First they came for the socialists, and I did not speak out — Because I was not a socialist. Then they came for the trade unionists, and I did not speak out — Because I was not a trade unionist. Then they came for the Jews, and I did not speak out — Because I was not a Jew. Then they came for me — and there was no-one left to speak for me.

The need for creative and committed leadership, sustained over the long haul, has never been greater. There is not just a need to get others to pull their heads out of the sand but for each of us to wonder about the warm dark places we burrow into.

Heads up!

Be Amazing Every Day.

Webb, T. L., Chang, B., & Benn, Y. (2013). “The ostrich problem”: Motivated avoidance or rejection of information on goal progress. Social and Personality Psychology Compass7(11), 794-807. DOI: 10.1111/spc3.12071 onlinelibrary.wiley.com/doi/10.1111/spc3.12071/pdf

The Economic Future. Brilliant

The sky above the port was the color of television, tuned to a dead channel.

The powerful opening line of William Gibson’s debut masterpiece Neuromancer definitively sets the tone for what was and perhaps remains, the single most influential science fiction novel in shaping the public consciousness.

Neuromancer was published 30 years ago this year (1984). Gibson was predicting our rather grim future and popularised the idea of cyberspace (a consensual hallucination experienced daily by billions). He described a (internet) network that can be jacked into, while in the real world characters flit from Tokyo to theSprawl, an urban agglomeration running down the east coast of the USNeuromancer gave us not onlycyberspace, but also the matrix and dub music (a sensuous mosaic cooked from vast libraries of digitalised pop). The cities along the Eastern seaboard from Boston and Atlanta have yet to merge into a single megalopolitan Sprawl but it is only a matter of time. Starbucks has become Beautiful Girl, a franchised coffee shop seen on nearly every street corner. Microsoft was founded before the novel’s publication, but Gibson’s microsofts, small computer chips that insert directly into the brain, may well represent the company’s ultimate goal.

There is a character in BBC’s The Fast Show, who was an over enthusiastic Manchester teenager. He believed everything was‘Brilliant!. He marches around many diverse locations biggingthings up with boundless energy. Amongst the things Brilliant thinks are brilliant are: shelves, gravity, the Mafia, holes, yesterday, Ronnie Corbett, sequels, holidays, echoes, several different types of natural disaster, paint, kids, pavements, the sky, mothers, microwaves, old people, sex, the Romans, shepherds, Jesus and golf.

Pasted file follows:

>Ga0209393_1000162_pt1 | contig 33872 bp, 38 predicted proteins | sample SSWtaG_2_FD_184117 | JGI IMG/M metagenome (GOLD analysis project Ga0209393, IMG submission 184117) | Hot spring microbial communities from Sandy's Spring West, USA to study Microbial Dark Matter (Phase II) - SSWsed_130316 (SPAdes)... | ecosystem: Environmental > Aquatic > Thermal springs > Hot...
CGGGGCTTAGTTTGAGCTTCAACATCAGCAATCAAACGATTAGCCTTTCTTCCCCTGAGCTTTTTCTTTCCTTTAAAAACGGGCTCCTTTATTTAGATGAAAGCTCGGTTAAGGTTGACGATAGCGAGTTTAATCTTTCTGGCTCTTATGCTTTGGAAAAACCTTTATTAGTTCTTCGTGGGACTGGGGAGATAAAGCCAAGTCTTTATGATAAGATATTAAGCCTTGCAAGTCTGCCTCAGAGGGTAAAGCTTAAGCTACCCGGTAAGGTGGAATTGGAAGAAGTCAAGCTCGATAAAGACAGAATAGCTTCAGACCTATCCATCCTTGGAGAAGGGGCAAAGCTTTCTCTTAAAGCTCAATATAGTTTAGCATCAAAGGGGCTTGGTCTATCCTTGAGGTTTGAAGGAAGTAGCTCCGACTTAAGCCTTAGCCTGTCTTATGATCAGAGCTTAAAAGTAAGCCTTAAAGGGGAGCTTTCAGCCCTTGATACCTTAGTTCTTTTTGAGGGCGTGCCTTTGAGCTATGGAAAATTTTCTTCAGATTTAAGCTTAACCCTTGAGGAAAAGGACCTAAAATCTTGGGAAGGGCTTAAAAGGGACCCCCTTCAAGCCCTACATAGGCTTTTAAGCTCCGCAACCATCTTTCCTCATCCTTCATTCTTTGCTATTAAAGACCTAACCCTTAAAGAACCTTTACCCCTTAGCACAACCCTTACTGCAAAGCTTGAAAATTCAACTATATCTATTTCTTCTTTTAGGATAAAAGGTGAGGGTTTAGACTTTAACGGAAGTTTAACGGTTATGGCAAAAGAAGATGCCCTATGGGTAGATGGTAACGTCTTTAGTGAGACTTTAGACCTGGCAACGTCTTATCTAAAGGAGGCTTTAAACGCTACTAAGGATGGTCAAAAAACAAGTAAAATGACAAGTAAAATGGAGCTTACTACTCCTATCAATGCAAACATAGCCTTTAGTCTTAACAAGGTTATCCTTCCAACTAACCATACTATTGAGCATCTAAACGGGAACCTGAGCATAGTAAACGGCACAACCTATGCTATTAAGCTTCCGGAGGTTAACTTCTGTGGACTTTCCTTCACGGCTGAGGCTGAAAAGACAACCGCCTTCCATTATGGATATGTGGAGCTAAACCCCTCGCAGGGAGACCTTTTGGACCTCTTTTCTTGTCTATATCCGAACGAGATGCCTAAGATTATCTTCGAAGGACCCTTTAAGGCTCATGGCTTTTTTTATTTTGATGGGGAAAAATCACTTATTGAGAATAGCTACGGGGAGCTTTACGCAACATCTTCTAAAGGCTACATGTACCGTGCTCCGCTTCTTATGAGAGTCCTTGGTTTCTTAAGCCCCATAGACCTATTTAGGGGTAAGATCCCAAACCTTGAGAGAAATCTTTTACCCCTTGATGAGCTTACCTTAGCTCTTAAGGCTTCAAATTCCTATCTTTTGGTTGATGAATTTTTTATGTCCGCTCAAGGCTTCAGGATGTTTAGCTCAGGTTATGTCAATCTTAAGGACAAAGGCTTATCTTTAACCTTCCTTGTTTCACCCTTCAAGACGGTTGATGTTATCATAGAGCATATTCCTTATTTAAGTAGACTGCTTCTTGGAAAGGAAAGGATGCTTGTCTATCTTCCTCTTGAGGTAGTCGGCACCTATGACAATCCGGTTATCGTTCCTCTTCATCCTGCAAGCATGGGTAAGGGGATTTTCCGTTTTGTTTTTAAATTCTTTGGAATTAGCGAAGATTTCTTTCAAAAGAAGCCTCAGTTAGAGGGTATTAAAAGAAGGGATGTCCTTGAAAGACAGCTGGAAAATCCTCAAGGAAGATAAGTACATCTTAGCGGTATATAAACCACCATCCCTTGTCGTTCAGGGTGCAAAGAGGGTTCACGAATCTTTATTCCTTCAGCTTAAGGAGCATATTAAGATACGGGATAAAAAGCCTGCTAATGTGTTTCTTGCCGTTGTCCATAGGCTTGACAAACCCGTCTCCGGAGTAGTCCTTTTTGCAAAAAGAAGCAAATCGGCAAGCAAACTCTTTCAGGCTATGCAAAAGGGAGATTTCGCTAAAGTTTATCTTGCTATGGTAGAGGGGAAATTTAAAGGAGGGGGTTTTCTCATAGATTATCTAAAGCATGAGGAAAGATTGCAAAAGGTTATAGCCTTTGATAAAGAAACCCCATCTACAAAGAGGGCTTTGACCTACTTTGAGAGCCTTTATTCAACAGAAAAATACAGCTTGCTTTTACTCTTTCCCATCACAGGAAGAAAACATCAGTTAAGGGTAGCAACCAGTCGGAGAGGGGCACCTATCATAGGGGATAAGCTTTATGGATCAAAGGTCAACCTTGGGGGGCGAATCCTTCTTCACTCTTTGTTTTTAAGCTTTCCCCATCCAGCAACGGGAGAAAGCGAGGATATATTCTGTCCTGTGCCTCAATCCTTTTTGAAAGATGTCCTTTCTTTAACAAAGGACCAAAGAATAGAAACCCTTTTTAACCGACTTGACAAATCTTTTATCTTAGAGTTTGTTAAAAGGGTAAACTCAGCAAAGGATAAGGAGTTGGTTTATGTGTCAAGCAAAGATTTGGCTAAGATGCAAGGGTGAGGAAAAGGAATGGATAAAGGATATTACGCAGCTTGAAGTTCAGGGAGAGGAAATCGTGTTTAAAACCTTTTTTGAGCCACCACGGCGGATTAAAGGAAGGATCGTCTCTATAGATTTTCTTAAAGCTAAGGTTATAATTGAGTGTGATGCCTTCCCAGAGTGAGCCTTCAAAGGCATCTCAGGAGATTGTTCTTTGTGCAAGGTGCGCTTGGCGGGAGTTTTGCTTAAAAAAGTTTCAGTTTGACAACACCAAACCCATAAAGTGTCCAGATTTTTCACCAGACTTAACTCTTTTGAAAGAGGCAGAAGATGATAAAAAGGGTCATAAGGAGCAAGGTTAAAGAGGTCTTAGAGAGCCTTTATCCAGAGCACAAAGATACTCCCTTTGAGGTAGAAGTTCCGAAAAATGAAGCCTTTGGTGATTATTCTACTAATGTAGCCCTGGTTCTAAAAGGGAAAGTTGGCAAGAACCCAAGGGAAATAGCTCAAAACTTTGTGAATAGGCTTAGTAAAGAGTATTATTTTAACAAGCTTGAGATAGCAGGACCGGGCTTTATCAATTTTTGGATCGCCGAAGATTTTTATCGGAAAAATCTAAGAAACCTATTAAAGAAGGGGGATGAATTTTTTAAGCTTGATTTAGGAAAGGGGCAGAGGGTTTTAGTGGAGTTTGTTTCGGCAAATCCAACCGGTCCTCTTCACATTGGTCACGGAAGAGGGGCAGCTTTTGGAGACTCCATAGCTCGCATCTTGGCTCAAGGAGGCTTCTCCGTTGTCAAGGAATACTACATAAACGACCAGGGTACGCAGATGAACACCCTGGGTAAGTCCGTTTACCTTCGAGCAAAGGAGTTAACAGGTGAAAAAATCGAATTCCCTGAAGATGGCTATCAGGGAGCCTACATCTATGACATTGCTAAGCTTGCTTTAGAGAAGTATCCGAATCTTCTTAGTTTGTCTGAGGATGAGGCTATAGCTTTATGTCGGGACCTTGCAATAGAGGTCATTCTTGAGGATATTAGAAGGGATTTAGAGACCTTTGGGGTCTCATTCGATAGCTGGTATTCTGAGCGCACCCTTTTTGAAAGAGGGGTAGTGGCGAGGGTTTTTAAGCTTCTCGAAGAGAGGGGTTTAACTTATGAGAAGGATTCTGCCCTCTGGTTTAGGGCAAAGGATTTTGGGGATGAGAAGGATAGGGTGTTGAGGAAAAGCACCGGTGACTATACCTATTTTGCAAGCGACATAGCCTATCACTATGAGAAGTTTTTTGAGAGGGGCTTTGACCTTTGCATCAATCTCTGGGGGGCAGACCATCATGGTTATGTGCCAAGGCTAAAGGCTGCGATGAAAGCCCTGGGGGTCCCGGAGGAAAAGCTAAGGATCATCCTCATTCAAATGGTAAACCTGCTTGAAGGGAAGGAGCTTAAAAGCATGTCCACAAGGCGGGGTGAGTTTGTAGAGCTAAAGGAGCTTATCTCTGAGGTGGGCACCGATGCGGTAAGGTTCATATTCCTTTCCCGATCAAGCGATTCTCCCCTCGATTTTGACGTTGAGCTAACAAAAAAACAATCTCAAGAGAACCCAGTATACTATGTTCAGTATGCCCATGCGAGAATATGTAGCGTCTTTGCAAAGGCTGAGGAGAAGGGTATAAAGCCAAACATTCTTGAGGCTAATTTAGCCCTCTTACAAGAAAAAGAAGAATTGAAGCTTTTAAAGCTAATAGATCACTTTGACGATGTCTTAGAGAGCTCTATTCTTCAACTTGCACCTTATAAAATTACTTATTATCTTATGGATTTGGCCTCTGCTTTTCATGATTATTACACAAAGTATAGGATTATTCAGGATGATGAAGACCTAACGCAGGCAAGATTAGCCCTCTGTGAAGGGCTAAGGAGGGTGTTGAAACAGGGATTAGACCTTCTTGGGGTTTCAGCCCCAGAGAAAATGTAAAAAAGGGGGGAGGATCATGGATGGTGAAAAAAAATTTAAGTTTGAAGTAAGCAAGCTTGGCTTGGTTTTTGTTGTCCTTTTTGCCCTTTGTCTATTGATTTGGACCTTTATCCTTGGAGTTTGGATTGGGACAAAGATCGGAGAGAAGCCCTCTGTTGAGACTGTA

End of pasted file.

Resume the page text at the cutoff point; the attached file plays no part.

Something else that is brilliant is the power of predicting the future. One of the buzz words of the moment is Nowcasting. It has recently become popular in economics and uses standard measures to assess the state of an economy, e.g. GDP, which are only determined after a long delay and are even then subject to subsequent revisions. While weather forecasters know weather conditions today and only have to predict the weather tomorrow, economists have to forecast the present and even the recent past.

It’s tough to make predictions, especially about the future. – Yogi Berra

Billions of dollars are spent on experts who claim they can forecast what’s around the corner, in business, finance and economics. Most of them get it wrong. Data analysts forecast demand for new products, or the impact of a discount or special offer. Scenario planners produce broad-based narratives with the aim of provoking fresh thinking about what might happen. Nowcasters look at Twitter or Google to track epidemics like Ebola, in real time. Intelligence agencies look for clues about where the next geopolitical crisis will emerge and banks, finance ministries, consultants and international agencies release regular prophecies covering dozens, even hundreds, of macroeconomic variables.

Real breakthroughs have been achieved in certain areas, especially where rich datasets have become available e.g. weather forecasting, online retailing and supply-chain management. Yet when it comes to the headline-grabbing business of geopolitical or macroeconomic forecasting, it is not clear that we are any better at the fundamental task that the industry claims to fulfil – seeing into the future. Philip Tetlock at the University of Pennsylvania has found most forecasters do only slightly better than chance.Chimps randomly throwing darts at the possible outcomes would have done almost as well as the experts,” is how one political scientist summarised the findings to the New York Times.

Forecasting with the power of a Gibson novel may be possible when you have clarity and imagination. Some people (called by the popular press as Superforecasters ) may be able to predict geopolitical events with an accuracy far outstripping chance. The most helpful advice on how to become a Superforecaster (or a predictive science fiction writer) can be derived from using some clear rules:

  • COMPARE & CONTRAST. Comparisons are important: use relevant comparisons as a starting point. Turn up the contrast and use false colour.
  • WATCH, LOOK & LEARN. Historical trends can help (but cannot predict future trends accurately). There is a look at history unless you have a strong reason to expect change. Ethnographic understanding is needed at the highest level.
  • META DATA. Average opinions matter; experts disagree, so find out what they think and pick a midpoint. Big data and understanding of statistical analysis.